IN A NUTSHELL:
- Five gamers have sued Valve Corporation and several publishers - including CD Projekt and Ubisoft - over the so-called MFN clause, which prevents games from being sold on other stores cheaper than they are on Steam;
- According to the plaintiffs, the MFN has contributed to the overpricing of PC games.
Valve Corporation - owner of famed digital distribution platform Steam - was sued by five gamers this week (via Hollywood Reporter). The reason is the so-called MFN clause (shortcut of Most Favoured Nations) in the agreement regulating the rules of distribution, which guarantees that games will not be offered in other shops cheaper than on Steam. The case will go before a California court.
Steam colludes with publishers to inflate prices?
According to the plaintiff, in practice the MFN prevents fair competition and keeps prices higher, hitting gamers.
The documentation filed with the court also refers to a January 2019 tweet by Tim Sweeney - CEO of Epic Games, the company which manages Epic Games Store.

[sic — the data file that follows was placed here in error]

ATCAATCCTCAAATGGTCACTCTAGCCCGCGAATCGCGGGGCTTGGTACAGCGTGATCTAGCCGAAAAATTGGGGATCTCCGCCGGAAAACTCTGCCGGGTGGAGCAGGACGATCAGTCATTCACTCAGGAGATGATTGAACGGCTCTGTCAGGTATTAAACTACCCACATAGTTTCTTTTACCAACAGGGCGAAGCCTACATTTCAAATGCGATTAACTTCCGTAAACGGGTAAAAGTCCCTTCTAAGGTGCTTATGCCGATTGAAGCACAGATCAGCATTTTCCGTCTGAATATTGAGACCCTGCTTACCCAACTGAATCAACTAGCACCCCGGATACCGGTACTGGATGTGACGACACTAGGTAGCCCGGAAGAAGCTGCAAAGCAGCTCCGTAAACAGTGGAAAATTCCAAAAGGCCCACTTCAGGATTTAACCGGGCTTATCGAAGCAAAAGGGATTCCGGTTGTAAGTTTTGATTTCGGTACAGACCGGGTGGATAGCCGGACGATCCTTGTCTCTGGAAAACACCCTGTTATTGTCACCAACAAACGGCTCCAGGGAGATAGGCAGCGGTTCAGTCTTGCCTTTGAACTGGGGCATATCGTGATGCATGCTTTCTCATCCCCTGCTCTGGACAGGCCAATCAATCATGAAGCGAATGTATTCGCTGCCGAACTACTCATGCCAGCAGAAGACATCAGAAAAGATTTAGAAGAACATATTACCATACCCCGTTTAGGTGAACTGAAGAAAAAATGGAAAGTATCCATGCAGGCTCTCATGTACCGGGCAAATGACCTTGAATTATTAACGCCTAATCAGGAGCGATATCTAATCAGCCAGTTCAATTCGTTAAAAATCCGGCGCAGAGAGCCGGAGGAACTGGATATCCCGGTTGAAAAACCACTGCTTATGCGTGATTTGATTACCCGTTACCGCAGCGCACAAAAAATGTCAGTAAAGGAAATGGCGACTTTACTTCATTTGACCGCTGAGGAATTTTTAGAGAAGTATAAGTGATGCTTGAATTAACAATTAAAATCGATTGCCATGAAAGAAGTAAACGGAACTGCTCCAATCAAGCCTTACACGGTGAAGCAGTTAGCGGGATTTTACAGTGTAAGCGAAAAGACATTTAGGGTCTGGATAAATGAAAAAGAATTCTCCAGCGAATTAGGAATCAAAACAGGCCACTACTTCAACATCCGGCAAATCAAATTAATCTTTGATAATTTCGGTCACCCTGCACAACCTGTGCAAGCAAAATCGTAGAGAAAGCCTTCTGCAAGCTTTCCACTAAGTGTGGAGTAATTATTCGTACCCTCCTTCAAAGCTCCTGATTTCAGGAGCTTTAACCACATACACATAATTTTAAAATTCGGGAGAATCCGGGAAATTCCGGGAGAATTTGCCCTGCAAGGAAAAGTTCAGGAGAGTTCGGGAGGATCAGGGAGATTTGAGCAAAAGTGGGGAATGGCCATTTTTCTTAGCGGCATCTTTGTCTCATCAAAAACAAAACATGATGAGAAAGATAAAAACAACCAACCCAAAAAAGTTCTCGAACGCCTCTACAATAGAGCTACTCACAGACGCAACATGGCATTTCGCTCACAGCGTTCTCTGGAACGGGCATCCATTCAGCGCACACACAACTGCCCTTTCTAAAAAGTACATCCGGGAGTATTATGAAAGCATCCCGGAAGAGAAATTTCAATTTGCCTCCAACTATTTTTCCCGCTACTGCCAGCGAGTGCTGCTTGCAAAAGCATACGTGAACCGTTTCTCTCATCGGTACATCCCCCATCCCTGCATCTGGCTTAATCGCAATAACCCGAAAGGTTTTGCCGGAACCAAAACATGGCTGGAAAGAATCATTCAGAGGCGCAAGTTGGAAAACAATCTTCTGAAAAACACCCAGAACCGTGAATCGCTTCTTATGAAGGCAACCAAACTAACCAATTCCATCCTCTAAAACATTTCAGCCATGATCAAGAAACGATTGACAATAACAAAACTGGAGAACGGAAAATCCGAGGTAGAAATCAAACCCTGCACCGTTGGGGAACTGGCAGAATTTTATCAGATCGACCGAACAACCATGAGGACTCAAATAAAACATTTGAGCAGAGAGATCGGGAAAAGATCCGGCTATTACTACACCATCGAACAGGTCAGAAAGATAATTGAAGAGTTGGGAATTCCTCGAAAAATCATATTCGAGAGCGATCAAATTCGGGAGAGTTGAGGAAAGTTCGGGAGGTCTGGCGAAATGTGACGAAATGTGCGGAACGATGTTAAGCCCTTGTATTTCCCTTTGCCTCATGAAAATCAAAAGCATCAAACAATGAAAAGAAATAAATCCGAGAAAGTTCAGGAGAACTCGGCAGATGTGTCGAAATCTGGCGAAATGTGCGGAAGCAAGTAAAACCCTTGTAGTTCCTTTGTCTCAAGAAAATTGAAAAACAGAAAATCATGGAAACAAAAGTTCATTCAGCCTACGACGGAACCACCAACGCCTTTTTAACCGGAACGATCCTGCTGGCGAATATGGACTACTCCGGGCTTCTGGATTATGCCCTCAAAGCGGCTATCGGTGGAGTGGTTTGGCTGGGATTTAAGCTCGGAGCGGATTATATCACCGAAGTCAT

The authors of the lawsuit argue that if it weren't for Steam's MFN clause, prices on stores like the Microsoft Store and Epic Store would be lower, due to the smaller margin charged by the platform - selling games cheaper would simply be in the interest of publishers, who could feasibly make more money by doing so (increasing sales).
Of course, the matter is not so simple, because in practice the game keys available on Steam can also be purchased in other places (e.g. Humble Store). What's more, the games released exclusively on Epic Games Store are not sold cheaper than a typical title available on Valve's platform - this is evident, for example, in the case of Hitman 3, for which we have to pay $59.99 on EGS. That's comparable to what we'd pay for most AAA titles on Steam.
- Steam - official website
- Epic Games Store - official website